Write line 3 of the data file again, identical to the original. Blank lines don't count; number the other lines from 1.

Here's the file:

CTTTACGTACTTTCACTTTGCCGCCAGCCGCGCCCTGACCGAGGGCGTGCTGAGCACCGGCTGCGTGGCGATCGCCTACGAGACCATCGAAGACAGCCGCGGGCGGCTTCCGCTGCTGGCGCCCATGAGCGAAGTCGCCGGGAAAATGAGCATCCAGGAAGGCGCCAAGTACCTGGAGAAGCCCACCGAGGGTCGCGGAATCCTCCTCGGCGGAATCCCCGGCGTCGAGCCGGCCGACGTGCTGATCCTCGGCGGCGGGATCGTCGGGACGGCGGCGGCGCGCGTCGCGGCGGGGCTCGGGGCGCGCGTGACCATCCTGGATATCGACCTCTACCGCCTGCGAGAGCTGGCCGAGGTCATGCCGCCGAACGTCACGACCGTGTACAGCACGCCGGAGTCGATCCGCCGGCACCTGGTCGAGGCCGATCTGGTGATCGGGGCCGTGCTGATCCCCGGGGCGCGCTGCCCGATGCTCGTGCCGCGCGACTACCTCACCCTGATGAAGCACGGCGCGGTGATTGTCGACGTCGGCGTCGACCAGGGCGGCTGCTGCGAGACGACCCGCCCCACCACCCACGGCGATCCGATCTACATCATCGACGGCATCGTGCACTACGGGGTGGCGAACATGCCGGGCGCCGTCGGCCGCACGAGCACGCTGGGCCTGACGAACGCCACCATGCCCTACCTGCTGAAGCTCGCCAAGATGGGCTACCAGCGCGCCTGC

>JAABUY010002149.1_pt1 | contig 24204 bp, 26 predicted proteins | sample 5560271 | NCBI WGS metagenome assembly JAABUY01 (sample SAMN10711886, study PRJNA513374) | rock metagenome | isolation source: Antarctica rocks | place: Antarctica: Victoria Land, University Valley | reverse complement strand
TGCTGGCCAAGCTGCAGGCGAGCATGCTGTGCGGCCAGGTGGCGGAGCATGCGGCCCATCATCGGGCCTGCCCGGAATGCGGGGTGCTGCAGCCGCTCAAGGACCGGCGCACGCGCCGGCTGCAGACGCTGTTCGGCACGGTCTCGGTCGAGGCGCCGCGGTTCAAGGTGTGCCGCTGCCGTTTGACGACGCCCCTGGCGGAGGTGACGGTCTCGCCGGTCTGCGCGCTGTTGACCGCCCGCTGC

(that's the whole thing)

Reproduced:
TGCTGGCCAAGCTGCAGGCGAGCATGCTGTGCGGCCAGGTGGCGGAGCATGCGGCCCATCATCGGGCCTGCCCGGAATGCGGGGTGCTGCAGCCGCTCAAGGACCGGCGCACGCGCCGGCTGCAGACGCTGTTCGGCACGGTCTCGGTCGAGGCGCCGCGGTTCAAGGTGTGCCGCTGCCGTTTGACGACGCCCCTGGCGGAGGTGACGGTCTCGCCGGTCTGCGCGCTGTTGACCGCCCGCTGC